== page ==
Connection pools

A connection pool is an object managing a set of connections and allowing their use to functions needing one. Because the time to establish a new connection can be relatively long, keeping connections open can reduce the latency of a program operations.

This page explains a few basic concepts of Psycopg connection pool’s behaviour. Please refer to the ConnectionPool object API for details about the pool operations.


The connection pool objects are distributed in a package separate from the main psycopg package: use pip install psycopg[pool] or pip install psycopg_pool to make the psycopg_pool package available. See Installing the connection pool.

Pool life cycle

A typical way to use the pool is to create a single instance of it, as a global object, and to use this object in the rest of the program, allowing other functions, modules, threads to use it. This is only a common use however, and not the necessary one; in particular the connection pool acts as a context manager and can be closed automatically at the end of its with block:

from psycopg_pool import ConnectionPool

with ConnectionPool(conninfo, **kwargs) as my_pool:

# the pool is now closed

If necessary, or convenient, your application may create more than one pool, for instance to connect to more than one database or to provide separate read-only and read/write connections.

Once a pool is instantiated, the constructor returns immediately, while the background workers try to create the required number of connections to fill the pool. If your application is misconfigured, or the network is down, it means that the pool will be available but threads requesting a connection will fail with a PoolTimeout after the connection() timeout is expired. If this behaviour is not desirable you should call the wait() method after creating the pool, which will block until the pool is full or will throw a PoolTimeout if the pool isn’t ready within an allocated time.

The pool background workers create connections according to the parameters conninfo, kwargs, connection_class passed to ConnectionPool constructor. Once a connection is created it is also passed to the configure() callback, if provided, after which it is put in the pool (or passed to a client requesting it, if someone is already knocking at the door). If a connection expires (it passes max_lifetime), or is returned to the pool in broken state, or is found closed by check(), then the pool will dispose of it and will start a new connection attempt in the background.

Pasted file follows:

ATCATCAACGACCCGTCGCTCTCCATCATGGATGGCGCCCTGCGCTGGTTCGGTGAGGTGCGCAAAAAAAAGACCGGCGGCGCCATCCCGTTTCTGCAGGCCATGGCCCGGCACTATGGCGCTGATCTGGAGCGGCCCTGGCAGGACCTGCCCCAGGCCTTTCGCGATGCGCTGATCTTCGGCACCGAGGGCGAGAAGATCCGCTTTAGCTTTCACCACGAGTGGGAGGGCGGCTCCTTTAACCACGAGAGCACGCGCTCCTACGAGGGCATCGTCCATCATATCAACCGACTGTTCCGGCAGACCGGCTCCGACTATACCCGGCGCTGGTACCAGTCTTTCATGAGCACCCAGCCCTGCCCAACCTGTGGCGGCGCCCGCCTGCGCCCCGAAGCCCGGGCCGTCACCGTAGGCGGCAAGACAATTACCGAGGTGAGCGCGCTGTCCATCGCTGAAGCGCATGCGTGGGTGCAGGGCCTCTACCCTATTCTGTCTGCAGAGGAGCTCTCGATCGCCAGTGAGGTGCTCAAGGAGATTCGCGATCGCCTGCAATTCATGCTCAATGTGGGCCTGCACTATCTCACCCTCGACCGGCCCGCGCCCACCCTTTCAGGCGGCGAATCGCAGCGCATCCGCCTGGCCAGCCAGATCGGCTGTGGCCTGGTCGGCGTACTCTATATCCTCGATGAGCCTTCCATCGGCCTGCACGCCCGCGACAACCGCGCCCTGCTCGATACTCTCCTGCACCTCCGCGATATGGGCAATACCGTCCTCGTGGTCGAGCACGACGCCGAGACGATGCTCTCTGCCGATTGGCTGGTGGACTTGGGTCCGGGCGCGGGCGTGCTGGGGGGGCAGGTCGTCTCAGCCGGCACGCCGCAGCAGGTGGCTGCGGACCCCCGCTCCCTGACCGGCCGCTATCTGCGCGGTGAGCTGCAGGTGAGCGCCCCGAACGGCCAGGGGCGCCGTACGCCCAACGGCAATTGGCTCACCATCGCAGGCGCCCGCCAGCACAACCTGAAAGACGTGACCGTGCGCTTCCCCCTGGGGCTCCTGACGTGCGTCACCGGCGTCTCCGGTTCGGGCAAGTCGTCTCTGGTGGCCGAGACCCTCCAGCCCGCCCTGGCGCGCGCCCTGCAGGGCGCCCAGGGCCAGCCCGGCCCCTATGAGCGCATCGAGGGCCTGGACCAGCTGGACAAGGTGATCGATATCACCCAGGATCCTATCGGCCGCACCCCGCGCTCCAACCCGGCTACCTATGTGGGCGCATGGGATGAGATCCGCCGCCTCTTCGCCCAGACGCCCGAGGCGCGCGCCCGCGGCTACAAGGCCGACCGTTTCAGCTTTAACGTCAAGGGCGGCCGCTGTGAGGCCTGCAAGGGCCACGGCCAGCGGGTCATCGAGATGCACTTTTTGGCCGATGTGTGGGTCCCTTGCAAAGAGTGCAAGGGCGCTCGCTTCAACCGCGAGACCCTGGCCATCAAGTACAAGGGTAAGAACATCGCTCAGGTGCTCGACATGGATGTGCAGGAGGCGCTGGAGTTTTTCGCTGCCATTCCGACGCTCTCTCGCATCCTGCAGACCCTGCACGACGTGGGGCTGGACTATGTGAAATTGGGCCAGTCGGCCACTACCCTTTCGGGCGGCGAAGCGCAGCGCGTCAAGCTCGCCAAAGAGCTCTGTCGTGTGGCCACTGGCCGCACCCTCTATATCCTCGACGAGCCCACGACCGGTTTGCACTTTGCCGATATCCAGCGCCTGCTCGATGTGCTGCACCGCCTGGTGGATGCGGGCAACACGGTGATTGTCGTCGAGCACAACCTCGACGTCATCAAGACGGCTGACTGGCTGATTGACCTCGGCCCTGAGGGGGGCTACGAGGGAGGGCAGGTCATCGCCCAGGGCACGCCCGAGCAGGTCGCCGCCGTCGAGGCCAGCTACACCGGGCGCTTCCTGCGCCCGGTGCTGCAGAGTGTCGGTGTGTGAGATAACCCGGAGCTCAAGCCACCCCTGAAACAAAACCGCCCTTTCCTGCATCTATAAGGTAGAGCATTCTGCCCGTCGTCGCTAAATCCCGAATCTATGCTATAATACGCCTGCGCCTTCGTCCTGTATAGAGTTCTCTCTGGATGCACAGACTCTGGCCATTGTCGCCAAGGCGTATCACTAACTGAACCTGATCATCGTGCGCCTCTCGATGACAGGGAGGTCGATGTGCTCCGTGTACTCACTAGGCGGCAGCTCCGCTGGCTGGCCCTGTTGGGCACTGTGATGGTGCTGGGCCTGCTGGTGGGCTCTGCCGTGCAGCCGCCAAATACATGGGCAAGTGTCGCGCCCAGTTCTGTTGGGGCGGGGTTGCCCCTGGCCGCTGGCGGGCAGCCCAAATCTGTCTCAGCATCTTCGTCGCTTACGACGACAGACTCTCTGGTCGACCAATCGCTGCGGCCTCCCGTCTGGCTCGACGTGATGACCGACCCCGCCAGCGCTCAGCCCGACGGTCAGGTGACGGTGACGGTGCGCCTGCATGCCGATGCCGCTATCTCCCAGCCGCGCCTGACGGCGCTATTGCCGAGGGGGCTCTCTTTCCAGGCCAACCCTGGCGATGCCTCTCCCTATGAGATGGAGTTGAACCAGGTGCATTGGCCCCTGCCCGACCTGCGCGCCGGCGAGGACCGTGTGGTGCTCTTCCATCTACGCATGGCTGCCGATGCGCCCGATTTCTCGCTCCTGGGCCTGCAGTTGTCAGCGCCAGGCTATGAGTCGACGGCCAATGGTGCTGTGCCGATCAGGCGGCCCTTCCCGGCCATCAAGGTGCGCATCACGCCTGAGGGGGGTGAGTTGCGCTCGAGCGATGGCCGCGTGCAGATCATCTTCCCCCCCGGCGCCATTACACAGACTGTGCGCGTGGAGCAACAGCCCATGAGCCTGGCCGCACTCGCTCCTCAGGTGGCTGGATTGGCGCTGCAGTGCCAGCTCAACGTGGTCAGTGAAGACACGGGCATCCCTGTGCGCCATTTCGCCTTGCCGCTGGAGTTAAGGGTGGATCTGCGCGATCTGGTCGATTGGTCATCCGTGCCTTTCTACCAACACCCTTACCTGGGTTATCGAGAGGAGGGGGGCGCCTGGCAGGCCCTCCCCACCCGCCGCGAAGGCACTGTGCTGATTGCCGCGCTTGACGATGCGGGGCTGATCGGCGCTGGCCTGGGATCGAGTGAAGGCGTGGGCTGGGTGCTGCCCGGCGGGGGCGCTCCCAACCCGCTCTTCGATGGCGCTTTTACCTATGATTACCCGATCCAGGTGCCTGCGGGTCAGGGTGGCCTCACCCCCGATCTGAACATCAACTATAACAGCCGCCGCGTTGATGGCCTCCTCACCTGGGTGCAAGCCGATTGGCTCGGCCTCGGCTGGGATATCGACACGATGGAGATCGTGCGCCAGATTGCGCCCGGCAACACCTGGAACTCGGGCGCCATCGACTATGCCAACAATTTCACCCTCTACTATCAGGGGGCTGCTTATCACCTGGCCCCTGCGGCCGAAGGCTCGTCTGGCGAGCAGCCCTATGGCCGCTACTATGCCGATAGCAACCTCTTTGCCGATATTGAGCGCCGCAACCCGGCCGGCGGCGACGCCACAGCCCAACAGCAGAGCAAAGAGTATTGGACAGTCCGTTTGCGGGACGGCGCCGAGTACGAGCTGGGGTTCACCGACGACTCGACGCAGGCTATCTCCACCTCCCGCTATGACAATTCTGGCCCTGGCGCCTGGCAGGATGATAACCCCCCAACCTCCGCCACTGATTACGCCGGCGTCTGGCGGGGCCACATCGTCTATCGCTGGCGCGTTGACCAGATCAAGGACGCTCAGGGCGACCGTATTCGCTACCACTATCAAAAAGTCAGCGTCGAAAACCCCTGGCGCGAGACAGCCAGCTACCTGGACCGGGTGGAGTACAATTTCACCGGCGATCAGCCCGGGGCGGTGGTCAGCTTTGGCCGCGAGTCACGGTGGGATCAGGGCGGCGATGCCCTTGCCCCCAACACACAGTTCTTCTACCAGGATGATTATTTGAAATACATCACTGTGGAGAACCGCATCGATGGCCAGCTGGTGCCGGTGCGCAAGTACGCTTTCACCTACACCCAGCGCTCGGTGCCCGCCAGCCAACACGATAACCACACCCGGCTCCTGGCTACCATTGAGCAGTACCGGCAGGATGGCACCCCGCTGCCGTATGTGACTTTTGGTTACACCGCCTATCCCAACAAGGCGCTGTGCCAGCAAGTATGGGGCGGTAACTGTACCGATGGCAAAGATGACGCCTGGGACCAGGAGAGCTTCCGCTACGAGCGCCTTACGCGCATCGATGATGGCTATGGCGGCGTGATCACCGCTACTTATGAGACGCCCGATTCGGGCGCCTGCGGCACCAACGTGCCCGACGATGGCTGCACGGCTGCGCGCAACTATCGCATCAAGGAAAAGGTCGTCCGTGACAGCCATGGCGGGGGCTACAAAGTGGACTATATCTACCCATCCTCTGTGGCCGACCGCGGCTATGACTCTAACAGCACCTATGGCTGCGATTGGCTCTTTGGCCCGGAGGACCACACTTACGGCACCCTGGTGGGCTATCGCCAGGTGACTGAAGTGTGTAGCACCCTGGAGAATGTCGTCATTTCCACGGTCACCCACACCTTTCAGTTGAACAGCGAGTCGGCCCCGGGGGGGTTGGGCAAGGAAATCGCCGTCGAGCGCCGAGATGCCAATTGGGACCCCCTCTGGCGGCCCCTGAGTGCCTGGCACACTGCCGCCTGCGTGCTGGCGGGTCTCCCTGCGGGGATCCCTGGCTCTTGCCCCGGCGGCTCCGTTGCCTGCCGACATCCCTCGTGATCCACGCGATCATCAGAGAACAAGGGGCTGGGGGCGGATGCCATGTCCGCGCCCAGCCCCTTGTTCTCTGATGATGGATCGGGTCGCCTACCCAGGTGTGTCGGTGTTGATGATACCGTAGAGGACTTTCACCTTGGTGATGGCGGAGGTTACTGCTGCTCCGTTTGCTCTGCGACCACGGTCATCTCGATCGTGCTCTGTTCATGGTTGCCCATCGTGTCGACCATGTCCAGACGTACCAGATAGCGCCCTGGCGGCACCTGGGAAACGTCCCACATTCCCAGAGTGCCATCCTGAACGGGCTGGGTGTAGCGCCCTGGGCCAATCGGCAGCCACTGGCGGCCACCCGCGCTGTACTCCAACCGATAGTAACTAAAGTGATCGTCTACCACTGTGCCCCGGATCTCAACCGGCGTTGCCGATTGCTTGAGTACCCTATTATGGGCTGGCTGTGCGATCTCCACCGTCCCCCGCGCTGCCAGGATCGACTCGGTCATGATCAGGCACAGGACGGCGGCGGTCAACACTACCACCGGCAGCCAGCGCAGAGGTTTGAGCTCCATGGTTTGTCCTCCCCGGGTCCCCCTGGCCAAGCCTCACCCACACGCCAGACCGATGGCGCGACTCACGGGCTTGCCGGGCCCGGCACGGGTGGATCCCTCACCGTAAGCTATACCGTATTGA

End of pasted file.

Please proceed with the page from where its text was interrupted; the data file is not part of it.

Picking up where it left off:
When the pool is no more to be used, you should call the close() method (unless the with syntax was used). If the pool is a module-level object it may be unclear how to do so. Missing a call to close() shouldn’t be a big problem, it should just result in a few warnings printed. However, if you think that’s sloppy, you can use the atexit module to have the close() method called at the end of the program.

Using connections from the pool

The pool can be used to request connections from multiple threads - it is hardly useful otherwise! If more connections than the ones available in the pool are requested, the requesting threads are queued and are served a connection as soon as one is available again: either because another client has finished using it or because the pool is allowed to grow and a new connection is ready.

The main way to use the pool is to obtain a connection using the connection() context, which returns a Connection or subclass:

with my_pool.connection() as conn:
    conn.execute("what you want")

At the end of the block the connection is returned to the pool and shouldn’t be used anymore by the code which obtained it. If a reset() function is specified in the pool constructor, it is called on the connection before returning it to the pool. Note that the reset() function is called in a worker thread, so that the thread which used the connection can keep its execution without being slowed down.

Pool connection and sizing

A pool can have a fixed size (specifying no max_size or max_size = min_size) or a dynamic size (when max_size > min_size). In both cases, as soon as the pool is created, it will try to acquire min_size connections in background.

If an attempt to create a connection fails, a new attempt will be made soon after, using an exponential backoff to increase the time between attempts, until a maximum of reconnect_timeout is reached. When that happens, the pool will call the reconnect_failed() function, if provided to the pool, and just start a new connection attempt. You can use this function either to send alerts or to interrupt the program and allow the rest of your infrastructure to restart it.